For Kendall Cornell, Clowning Is a Woman's Business

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Sporting red clown noses and an array of quirky hats and eccentric costumes, the nine clowning women who make up Clowns Ex Machina raise lofty questions about art, commerce, and beauty while rendering such a heady discussion absurd. With squeals, grunts, calisthenic moves, and zany audience interaction, the all-distaff troupe employs such iconic images as Andrew Wyeth's "Christina's World" and the drowning scene in "A Place in the Sun" as vehicles for pointed and hilarious comedy about women's sense of self and the society that informs those views. The most brutal and entertaining send-up features ballet dancers in all their daintiness, fluttering and twirling about. But in this wonderfully twisted vision, plastic nipples are prominently displayed at breast level atop the dancers' leotards, with one ballerina's nipples totally asymmetrical, as is her butt. Now celebrating its fifth year on the scene, Clowns Ex Machina is premiering its latest and fourth full-length multimedia work, "Clowns Full-Tilt: A Musing on Aesthetics," at Off-Broadway's legendary La MaMa theater.

Although women clowns have existed throughout the ages, Ex Machina is anomalous, says Kendall Cornell, who heads the company. Indeed, she suggests it may be one of the few, if not the only, all-woman clown companies of its size performing anywhere. Traditions and self-imposed restrictions die hard for women.

"Clowning is physical, openhearted, and revealing," Cornell says. "Being unselfconscious in a physical way could be more challenging for women." Yet Cornell balks at the idea that women have additional obstacles as clowns because they're not naturally funny. It's a cliché that has no traction.

Still, women clowns are going to explore different territory from their male counterparts, she points out, taking pride in the range of talents on display and the use of song, dance, and text in her shows. Male clowns may sing and dance, she acknowledges, but female voices and dances carry their own sensibility.

That female sensibility extends to their comedy as well, she says, offering examples. A woman clown cradling a trombone like a baby is different from a male clown performing the same act. For almost inexplicable, subtle reasons, the woman clown is probably funnier. Similarly, if male clowns do a riff on ballet, it becomes a commentary on masculinity versus femininity, delicacy versus klutziness. When a woman clown tackles ballet, the comedy shifts a little because women, unlike men, dream of being delicate and graceful. The contrast between fantasy and reality may bring another dimension to the comedy. "But I also have my own aesthetic," Cornell says. "It's sophisticated and intelligent as opposed to slapstick."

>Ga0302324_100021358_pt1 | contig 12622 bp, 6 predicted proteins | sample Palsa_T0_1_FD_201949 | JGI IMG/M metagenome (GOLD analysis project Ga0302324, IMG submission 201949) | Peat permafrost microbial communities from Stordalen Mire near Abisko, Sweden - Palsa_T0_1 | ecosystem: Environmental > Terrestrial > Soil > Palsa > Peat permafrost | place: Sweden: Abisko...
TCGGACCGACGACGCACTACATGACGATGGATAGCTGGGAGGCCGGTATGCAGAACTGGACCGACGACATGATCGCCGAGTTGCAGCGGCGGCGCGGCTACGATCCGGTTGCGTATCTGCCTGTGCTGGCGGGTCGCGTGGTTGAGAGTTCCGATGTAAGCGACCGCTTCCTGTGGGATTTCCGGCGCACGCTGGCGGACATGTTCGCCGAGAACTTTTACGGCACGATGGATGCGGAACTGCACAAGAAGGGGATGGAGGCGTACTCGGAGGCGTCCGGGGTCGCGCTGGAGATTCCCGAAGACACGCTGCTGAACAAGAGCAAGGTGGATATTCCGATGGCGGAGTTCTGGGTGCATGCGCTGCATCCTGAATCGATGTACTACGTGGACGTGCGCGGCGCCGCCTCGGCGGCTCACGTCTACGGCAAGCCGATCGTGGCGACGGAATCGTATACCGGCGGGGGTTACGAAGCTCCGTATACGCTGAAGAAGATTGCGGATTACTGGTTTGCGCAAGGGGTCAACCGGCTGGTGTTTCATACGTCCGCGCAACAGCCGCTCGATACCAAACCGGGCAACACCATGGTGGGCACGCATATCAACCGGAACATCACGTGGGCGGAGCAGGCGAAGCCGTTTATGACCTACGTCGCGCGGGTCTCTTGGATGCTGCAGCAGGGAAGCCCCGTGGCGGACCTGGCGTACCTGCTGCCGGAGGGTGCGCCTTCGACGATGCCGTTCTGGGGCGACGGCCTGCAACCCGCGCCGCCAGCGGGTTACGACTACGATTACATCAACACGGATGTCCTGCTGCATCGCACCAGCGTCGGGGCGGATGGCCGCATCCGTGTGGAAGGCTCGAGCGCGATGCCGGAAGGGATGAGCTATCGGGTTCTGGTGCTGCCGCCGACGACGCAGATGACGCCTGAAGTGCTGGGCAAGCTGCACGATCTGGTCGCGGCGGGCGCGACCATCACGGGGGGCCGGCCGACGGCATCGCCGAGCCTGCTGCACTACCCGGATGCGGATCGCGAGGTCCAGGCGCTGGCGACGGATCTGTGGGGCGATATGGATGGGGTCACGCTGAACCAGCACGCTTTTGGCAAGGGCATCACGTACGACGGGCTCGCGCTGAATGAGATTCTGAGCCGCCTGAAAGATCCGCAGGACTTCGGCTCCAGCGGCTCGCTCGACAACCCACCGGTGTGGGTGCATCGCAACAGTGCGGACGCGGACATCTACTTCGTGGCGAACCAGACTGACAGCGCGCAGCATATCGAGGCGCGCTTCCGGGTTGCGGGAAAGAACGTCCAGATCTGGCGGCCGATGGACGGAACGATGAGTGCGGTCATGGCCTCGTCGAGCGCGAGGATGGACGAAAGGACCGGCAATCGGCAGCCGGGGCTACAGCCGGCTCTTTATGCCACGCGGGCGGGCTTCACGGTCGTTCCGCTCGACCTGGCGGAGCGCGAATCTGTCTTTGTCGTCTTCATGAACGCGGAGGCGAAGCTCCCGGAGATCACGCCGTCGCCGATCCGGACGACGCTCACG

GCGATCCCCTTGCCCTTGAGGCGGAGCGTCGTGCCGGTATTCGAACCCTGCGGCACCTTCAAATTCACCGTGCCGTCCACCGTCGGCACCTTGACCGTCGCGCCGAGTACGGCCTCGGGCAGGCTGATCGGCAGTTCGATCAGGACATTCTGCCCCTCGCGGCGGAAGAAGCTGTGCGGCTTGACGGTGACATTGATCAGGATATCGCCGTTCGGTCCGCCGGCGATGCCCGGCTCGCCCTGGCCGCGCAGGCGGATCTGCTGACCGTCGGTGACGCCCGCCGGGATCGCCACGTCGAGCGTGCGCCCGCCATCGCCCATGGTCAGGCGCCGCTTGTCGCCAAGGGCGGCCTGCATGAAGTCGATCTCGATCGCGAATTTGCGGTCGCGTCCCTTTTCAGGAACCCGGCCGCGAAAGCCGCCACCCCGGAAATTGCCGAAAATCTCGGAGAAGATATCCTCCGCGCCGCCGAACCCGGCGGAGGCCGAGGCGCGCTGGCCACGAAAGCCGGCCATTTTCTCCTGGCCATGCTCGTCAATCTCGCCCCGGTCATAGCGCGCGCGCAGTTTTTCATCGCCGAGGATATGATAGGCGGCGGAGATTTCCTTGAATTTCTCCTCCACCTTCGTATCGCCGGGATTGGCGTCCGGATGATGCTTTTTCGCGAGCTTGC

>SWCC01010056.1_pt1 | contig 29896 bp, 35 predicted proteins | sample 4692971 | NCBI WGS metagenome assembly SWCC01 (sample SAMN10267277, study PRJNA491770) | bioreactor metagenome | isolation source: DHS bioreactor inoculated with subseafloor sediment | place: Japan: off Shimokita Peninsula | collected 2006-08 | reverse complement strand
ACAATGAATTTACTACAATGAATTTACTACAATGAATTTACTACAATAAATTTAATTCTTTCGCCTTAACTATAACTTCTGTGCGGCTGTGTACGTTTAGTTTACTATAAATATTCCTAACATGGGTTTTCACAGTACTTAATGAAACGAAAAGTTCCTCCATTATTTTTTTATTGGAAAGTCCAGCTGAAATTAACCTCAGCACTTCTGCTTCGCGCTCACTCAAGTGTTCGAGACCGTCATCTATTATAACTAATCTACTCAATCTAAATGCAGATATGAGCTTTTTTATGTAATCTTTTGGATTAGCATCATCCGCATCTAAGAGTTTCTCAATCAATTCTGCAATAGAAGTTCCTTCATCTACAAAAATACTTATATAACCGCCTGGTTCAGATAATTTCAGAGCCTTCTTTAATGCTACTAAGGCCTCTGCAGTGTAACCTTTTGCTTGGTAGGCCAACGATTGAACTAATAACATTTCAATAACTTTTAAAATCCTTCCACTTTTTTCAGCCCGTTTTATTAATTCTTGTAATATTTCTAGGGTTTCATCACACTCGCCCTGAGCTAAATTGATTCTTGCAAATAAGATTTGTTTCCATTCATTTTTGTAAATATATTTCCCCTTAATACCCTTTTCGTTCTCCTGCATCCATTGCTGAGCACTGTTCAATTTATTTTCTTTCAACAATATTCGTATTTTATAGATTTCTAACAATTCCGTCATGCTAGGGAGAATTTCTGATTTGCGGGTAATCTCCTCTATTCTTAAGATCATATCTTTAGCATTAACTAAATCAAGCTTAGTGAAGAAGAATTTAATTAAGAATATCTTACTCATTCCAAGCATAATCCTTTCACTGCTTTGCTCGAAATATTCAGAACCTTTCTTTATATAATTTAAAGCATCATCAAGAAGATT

This fresh vision subtly reinterprets social assumptions and turns them on their head, and that's where the comedy lies. "Though the audience may not know exactly why they think it's funny," Cornell notes. "Men and women may have different experiences. Sometimes men are not sure they should be laughing. One guy told me he laughed and then wondered about it. Our clowning is layered. I don't like cheap laughs. I especially don't like women to sell themselves cheap. I like to shine a light on women in a certain way. I value their humor and unseen side. I'm interested in feminist issues. Is that a political statement? I don't know."

Emotional Access

Brought up in Rockland County, N.Y., Cornell planned to be an actor. After graduating from Swarthmore with a degree in English and art history, she moved to New York to continue her studies in acting and dance. Along the way she found herself drawn to comic acting and attended a workshop on physical comedy given by clown David Shiner, perhaps best known for his collaboration with Bill Irwin on "Fool Moon."

"It changed my life," Cornell recalls. "It was the frying pan to the head. I knew this is what I wanted to do." Cornell went on to study with French clown teacher Philippe Gaulier, who champions playfulness and that elusive sense of complicity among the clowns onstage and with the audience, Cornell notes.

Cornell has been creating and performing clown work for 17 years. Her solo pieces have been presented at La MaMa, the N.Y. Clown Theatre Festival, Festival de Internacional Pallasses, Dixon Place, and the 92nd Street Y, among other venues in New York and abroad. Forging ensemble pieces is an especially complex process; it takes approximately a year and a half a show. "It's done in stages," she says. "We start from zero. It's an intense five-week rehearsal period, and then we separate for approximately three months before coming together again. But during that time I continue creating."

The company has employed more than 20 women clowns, who boast an amalgam of backgrounds in theater, dance, singing, and improvisation. Most are multidisciplinary, though one clown is a straight actor. "You need to be a good actor to be a good clown," Cornell says. "You need emotional access."

Cornell believes an influx of women in clowning is the logical evolution in an art form that could become stale. Women may bring just the right reviving freshness to the proceedings.

"Clowns Full-Tilt: A Musing on Aesthetics" is playing at La MaMa's First Floor Theatre, 74A E. Fourth St., N.Y., through Nov. 20. (212) 475-7710.


Was commissioned by Cirque du Soleil to create a clown extravaganza with her clowns for the NYC opening of its circus "Corteo"

Assisted David Shiner in directing the circus spectacle "Pomp, Duck and Circumstance"

Was nominated for "Clown of the Year" by the New York Downtown Clown Revue

As an actor has appeared in plays with Waterline Theatre Company and in "Danny & the Deep Blue Sea" and "Miss Julie" with Moxie Productions, among others